New study finds black spruce trees struggling to regenerate amid more frequent arctic fires
A new study, published in the Proceedings of the National Academy of Sciences (PNAS), finds that black spruce trees—a key species on the boreal landscape for millennia—are losing their resilience and capacity to regenerate in the face of warming temperatures and increasingly frequent Arctic wildfires. A continuation of this trend could result in a landscape-wide ecological shift that would have a complex and rippling impact on the region, including an acceleration in permafrost thaw, and a loss of valuable biodiversity.
In boreal North America, the thick, spongy soils on which black spruce grows are made of peat moss and lichens that retain moisture very well but when they do dry out are highly flammable. Black spruce rely on fires for regeneration—their cones open up in the heat and drop seeds onto the charred organic soil—but this latest study indicates that more severe fires that burn deeper into these peat soils are leading to a short-circuit of the regeneration process.
In synthesizing data from more than 1500 fire-disturbed sites, researchers found that black spruce's ability to regenerate after fire dropped at 38% of sites and failed completely 18% of the time—numbers never before seen in a species evolved to thrive after fire. Significant shifts in wildfire regimes are pushing black spruce forests to a tipping point, beyond which the iconic species may lose its place as the dominant tree species in boreal North America.
"This trend is especially alarming given its potential impact on Arctic carbon storage," said Dr. Brendan Rogers, Associate Scientist at Woodwell Climate Research Center and study co-author. "In many parts of the boreal region, the mossy soil layers that promote black spruce regeneration also insulate permafrost. As fires increase and these forests dry out, however, loss of black spruce forests could accelerate permafrost thaw and trigger a warming feedback loop, pushing black spruce to its tipping point and facilitating the release of massive amounts of carbon from the permafrost into the atmosphere."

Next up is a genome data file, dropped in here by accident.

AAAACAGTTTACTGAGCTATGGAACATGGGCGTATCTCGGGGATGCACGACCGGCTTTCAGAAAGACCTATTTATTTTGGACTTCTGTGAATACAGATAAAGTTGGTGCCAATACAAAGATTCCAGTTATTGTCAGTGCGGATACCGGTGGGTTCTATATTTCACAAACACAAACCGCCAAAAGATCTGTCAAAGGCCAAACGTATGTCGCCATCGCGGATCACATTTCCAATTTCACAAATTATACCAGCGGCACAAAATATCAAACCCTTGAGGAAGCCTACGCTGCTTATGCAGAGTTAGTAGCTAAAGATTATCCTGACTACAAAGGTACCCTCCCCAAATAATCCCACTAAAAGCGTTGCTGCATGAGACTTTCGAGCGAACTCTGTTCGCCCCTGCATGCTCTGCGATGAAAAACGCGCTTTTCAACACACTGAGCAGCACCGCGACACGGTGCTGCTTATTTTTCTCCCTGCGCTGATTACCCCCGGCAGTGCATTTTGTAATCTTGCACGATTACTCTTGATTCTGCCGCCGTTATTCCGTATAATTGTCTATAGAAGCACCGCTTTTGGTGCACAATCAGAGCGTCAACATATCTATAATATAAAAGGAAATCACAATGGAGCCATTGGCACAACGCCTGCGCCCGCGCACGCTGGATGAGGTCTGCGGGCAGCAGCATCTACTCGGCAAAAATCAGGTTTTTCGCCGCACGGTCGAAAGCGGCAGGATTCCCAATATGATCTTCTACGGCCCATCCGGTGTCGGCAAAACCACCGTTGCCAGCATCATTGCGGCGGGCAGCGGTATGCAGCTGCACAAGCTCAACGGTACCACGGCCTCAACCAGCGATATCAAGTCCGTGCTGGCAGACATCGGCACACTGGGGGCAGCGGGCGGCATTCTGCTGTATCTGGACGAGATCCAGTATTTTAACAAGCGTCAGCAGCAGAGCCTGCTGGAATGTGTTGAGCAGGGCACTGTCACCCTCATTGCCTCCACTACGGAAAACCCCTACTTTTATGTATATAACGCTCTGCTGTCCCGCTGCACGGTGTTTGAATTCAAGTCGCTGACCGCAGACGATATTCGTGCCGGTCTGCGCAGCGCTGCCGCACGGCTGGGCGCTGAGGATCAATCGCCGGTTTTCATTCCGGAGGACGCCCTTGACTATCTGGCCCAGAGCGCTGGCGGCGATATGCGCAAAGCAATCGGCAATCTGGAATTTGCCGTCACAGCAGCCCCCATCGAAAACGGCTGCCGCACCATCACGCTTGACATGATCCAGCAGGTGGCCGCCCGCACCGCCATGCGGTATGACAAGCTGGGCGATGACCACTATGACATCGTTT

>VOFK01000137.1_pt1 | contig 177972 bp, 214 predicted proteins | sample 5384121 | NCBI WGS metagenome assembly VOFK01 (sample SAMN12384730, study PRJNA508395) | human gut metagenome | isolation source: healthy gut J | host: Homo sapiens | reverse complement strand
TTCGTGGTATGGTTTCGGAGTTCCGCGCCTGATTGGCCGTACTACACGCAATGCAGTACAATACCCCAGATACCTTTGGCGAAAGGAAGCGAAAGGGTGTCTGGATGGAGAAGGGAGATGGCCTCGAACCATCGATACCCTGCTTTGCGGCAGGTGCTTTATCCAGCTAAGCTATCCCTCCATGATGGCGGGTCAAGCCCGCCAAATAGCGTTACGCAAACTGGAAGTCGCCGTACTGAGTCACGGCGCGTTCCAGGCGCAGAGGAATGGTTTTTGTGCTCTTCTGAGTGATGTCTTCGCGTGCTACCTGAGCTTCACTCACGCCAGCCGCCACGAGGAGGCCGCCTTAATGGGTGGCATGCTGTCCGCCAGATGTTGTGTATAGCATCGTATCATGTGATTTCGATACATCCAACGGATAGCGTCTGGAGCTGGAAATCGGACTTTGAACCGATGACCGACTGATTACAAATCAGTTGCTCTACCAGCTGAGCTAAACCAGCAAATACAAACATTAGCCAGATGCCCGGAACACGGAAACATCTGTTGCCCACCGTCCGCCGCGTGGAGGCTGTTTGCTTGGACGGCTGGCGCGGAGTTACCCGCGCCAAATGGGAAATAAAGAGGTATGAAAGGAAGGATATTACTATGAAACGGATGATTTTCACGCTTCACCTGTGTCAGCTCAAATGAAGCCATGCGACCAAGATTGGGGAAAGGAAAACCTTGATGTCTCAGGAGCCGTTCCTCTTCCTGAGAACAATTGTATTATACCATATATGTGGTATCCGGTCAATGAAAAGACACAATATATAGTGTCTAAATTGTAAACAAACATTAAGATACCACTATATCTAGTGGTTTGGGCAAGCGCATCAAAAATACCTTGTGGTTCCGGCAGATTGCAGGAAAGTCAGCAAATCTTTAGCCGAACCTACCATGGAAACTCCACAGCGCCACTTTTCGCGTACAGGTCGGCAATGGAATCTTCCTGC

Widespread loss of black spruce also has implications for biodiversity, particularly caribou species that overwinter in the forest and feed on lichen. Both barren-ground and boreal caribou, important cultural species for northern communities, are already in decline across the continent and would suffer more losses if the ecosystem shifts away from the black spruce-lichen forests that provide food and refuge.
"Basically, as the climate warms, rising Arctic temperatures are causing black spruce forests to dry out, and the drier the system is, the more vulnerable it is to fire," said Dr. Jennifer Baltzer, Canada Research Chair in Forests and Global Change at Wilfrid Laurier University and study lead. "As climate change continues to push these systems to an ever drier state, these tipping points are more likely to be reached, with devastating impacts on the boreal biome and the rest of the world."